What to see when you’re not especially looking

Here we have two more mini-mural utility boxes on the street . . . aren’t they fun?  I’ve posted the one on the left before, but I enjoy it so much I took another photo and included it here.  The one on the right says “Regrade.”


This is a little tea-and-cupcake shop downtown that has the most amazing interior with travel photos, etc.  I’ve gotten a couple of really interesting writing pieces done when I was writing inside!

Do you ever walk along the street or in a park and suddenly notice an unusual or thought-provoking sight?  I took these photos recently to share with you.  The first one was just to celebrate the ornate carving on the side of a building, almost baroque-like, that is much more interesting than just a flat concrete or stone wall.  The second one is, can you believe it? a small raised frog fastened into the building’s stone.  And finally:  a cluster-clump of popped up daisies along the walkway in a nearby park.  It’s Spring!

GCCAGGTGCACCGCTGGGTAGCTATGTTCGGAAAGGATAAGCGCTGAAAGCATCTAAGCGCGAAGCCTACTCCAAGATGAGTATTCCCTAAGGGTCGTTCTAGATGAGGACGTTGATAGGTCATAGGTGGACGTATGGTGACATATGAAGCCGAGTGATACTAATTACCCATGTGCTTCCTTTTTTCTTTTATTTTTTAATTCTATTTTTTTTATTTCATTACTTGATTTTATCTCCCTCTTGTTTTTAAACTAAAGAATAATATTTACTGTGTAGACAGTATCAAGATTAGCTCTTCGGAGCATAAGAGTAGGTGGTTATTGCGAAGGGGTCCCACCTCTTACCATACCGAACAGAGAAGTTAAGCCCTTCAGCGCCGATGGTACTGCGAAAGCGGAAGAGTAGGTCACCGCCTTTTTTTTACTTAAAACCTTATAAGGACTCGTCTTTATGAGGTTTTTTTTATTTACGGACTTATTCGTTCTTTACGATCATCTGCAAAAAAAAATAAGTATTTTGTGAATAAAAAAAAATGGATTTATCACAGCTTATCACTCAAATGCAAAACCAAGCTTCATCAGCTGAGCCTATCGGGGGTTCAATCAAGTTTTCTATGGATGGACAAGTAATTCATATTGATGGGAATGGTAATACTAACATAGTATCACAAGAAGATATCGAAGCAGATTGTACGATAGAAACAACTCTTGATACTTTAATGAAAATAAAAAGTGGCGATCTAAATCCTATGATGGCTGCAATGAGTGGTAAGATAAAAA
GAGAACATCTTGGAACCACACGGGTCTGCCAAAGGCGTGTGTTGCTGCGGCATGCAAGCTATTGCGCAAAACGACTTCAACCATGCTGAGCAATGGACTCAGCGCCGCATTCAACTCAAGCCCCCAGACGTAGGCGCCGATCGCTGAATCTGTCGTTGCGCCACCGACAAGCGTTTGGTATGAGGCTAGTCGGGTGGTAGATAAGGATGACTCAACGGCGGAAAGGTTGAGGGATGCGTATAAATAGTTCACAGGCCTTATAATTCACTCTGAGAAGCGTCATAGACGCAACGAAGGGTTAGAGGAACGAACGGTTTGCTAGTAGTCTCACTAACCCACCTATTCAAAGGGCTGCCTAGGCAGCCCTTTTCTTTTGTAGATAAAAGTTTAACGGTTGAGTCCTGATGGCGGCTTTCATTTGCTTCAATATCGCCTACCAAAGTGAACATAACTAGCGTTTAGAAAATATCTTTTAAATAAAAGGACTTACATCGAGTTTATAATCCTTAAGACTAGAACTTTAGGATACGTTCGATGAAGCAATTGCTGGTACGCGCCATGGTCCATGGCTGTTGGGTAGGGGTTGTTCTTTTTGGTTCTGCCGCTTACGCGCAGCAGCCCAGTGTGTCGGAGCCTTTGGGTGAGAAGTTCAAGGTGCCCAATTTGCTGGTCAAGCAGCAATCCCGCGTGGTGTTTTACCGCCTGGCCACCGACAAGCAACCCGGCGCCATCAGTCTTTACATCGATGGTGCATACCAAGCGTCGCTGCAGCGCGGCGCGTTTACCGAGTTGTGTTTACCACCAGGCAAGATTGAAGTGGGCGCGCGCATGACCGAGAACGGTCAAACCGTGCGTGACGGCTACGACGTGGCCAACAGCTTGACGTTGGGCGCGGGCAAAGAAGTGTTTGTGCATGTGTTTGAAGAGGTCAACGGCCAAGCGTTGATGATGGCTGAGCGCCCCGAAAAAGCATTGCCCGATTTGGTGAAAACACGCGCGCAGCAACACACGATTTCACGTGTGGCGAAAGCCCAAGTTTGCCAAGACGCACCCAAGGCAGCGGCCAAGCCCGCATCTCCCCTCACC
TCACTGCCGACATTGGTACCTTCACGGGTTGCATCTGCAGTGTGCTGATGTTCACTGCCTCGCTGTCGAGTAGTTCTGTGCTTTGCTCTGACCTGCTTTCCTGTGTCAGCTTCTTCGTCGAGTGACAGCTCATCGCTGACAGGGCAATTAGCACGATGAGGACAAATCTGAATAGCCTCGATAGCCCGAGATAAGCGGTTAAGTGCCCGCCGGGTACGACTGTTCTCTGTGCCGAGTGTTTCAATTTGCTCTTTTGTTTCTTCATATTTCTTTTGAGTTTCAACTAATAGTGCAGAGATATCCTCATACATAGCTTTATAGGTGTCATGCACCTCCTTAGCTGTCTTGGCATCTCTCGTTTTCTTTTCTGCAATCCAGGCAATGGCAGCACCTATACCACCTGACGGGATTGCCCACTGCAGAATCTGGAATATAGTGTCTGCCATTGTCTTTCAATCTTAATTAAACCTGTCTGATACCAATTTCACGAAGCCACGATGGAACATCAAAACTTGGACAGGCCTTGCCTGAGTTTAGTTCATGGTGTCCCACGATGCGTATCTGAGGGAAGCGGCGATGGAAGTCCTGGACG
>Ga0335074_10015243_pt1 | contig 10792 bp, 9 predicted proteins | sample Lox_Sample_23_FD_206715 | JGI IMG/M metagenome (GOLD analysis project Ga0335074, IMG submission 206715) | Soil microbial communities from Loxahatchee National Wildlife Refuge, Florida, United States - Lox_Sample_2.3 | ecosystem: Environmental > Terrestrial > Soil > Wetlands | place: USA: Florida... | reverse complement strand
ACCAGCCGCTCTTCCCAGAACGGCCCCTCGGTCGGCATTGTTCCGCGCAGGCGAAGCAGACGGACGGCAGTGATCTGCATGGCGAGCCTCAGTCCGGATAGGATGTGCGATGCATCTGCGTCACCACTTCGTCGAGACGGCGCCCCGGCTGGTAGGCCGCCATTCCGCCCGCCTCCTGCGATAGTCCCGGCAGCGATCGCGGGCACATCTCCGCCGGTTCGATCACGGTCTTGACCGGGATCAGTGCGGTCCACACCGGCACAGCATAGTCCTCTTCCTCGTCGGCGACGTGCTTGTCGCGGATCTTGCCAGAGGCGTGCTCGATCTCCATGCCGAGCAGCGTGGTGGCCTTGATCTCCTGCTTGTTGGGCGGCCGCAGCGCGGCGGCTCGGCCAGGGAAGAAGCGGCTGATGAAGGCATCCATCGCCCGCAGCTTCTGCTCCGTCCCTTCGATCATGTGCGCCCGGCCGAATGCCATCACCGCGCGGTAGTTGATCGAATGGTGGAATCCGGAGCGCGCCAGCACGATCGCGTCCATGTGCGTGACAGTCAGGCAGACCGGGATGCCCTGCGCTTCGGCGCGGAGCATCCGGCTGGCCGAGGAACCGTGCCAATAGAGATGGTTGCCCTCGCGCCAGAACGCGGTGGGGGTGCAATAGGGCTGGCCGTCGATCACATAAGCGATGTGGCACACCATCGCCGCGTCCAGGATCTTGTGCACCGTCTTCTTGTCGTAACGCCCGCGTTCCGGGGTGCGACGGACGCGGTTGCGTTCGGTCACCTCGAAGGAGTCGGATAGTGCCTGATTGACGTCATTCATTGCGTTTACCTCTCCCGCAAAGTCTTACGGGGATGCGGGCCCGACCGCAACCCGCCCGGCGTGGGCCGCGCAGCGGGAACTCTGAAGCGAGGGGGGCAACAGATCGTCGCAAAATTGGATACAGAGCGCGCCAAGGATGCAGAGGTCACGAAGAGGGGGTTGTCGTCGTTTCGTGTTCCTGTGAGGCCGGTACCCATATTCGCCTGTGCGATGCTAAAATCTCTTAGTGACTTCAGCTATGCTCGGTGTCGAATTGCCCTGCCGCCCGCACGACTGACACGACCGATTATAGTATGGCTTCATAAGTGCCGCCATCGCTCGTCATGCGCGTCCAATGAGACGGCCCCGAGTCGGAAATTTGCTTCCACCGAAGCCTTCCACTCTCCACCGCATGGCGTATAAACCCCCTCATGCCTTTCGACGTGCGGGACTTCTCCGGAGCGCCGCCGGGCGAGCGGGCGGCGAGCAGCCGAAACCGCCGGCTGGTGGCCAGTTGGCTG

12 thoughts on “Early April findings

  1. You are so so right….reading does help me with my writer’s block. Not that I am a real writer or anything 😃.
    The pictures and commentary are awesome. Beautiful…..a reminder to enjoy every little aspect of life. So many people would have walked past and noticed nothing… we are mostly busy chasing life instead of experiencing life. Thank you for the reminder.


    1. Aweni! That’s so great that reading helps you as well. Thanks for letting me know!

      “we are mostly busy chasing life instead of experiencing life. ” – love this. Nicely said! 🙂

      Thank you for visiting!

      Liked by 1 person

  2. Hi Theresa! Thanks for the reading reminder and recommendations! Havent read anything for ages and am feeling stuck. Now if I could just get down to reading (Italian Party seemed particularly interesting) 🙂


  3. Reading definitely helps with writing. Sascha had a recent blog post… a rant actually, she said, I think… 🙂 about an author who said he/she had no time to read. I think the author’s book wasn’t a good read. Haha!

    I have started reading Eleanor Oliphant. It was a recommendation from a work colleague. It helps in my real world, too. I went for my regular forehead, eyebrow and upper lip wax yesterday and the beauty therapist thought I was there for a “Hollywood”. I was able to have a good laugh with her because of the “Hollywood” Eleanor chose to have in preparation for her new “love life”.